TuneCore Takes On Songwriter Royalties With New Game Changing Service

image from t3.gstatic.com(UPDATE 2) With today's launch of a new service, TuneCore hopes to help revolutionize songwriter royalty collection as it did digital music distribution. The company's Songwriter Publishing Administration Service helps navigate the confusing world of global performing rights organizations (PROs) and speeds often slow payments directly to the creator. Tunecore has also cut direct deals with iTunes, Spotify and some other digital music services that eliminate PROs and other middlemen entirely.


Tunecore's new royalty collection arm charges a $49.99 plus 10% of funds collected. That's typically much less than the traditional combination performing rights organizations and publisher's charge, and far less hassle for the artist. But the percentage is a major departure from Tunecore's touted flat fee music distribution model. 

The new service will collect funds for anyone – brand new songwriters and established ones. Nine Inch Nails front man Trent Reznor, who has used TuneCore to distribute his music since 2008, has signed on to the new songwriter servIce. In fact, with a distribution customer base which the company says includes more than 100,000 active users, TuneCore could rapidly become a major force in royalty collection.

UPDATE: According to a Tunecore spokesperson: "At the moment you do need to distribute through TuneCore to use the new service.  But plans are in the works for that to change so that any rights holder could sign up."

Tunecore's Songwriter Publishing Administration Service will:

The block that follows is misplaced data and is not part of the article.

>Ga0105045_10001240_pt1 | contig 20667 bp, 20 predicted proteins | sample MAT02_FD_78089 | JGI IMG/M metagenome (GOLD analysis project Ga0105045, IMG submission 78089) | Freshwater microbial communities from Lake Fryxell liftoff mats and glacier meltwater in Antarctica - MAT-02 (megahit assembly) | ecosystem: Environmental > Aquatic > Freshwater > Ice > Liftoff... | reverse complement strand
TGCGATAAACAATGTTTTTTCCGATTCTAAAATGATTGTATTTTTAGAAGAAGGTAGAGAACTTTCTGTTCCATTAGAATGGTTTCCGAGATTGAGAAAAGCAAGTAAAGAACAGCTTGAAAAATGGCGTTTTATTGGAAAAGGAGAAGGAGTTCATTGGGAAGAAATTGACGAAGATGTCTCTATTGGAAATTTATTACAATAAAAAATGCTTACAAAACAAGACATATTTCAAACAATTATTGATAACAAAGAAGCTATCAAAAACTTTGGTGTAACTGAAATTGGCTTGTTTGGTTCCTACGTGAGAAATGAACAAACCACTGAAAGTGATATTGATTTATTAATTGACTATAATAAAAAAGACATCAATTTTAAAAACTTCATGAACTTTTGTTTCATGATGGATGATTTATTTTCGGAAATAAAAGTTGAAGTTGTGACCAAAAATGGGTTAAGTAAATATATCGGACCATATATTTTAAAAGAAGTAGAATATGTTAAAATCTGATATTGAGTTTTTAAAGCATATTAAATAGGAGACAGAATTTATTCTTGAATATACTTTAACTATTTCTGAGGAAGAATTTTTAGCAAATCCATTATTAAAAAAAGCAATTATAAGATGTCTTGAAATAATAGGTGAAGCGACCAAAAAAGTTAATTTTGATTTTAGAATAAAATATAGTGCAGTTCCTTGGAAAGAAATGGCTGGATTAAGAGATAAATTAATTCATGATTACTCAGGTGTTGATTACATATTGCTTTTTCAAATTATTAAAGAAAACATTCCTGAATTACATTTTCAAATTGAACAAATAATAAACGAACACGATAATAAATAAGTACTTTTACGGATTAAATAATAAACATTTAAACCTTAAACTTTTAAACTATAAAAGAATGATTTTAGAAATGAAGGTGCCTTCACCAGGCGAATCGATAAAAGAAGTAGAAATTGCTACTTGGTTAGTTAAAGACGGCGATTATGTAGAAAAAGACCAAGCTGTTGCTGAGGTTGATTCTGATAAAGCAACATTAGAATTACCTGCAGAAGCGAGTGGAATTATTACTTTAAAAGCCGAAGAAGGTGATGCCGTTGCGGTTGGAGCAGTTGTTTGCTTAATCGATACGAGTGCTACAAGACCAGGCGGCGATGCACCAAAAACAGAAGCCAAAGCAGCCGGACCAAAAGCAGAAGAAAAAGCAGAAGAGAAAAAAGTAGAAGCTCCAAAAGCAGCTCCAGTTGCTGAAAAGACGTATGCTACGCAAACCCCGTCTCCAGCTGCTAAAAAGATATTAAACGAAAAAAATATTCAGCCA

• globally register copyrights
  • collects money that is due
  • protect and police copyrights
  • issues licenses

As Nine Inch Nails and No Doubt manager Jim Guerinot, told the Wall Street Journal, Tunecore founder and CEO Jeff Price has once again "managed to find a very inefficient part of our business that's nontransparent and created an opportunity."  The new songwriter service continues to deliver on Price's oft stated promise to deliver "more money, more quickly, with transparency" to artists. 


But Tunecore's Songwriter Publishing Administration Service has competition and at least one has adopted Tunecore's original flat fee model. Songtrust, a division of established independent publisher Downtown Music launched a similar service several months ago with a flat fee structure ranging from $50 – $100 a year per album plus optional monthly add-ons.

Songtrust says the company just issued its first royalty distribution to beta customers, which they say came from 15 different income types ranging from radio and Internet streaming to plays on digital jukeboxes.

Here's the official TuneCore Songwriter Publishing Administration Service intro video:

TuneCore Songwriter Service from TuneCore on Vimeo.


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  1. Another question.
    What if an artist is signed to a large independent label, still owns his publishing, but has a deal in place with a service that reps/pitches the pub side to film/TV/ad agencies.
    Can this artist still use the Tunecore admin service to collect royalties?

  2. Need to be distributed through TuneCore at this time, although that will change, but we are not exclusive

  3. I know! I don’t blink in that video. Freaked the hell out of me. I was working too hard to remember what the heck I was supposed to say.

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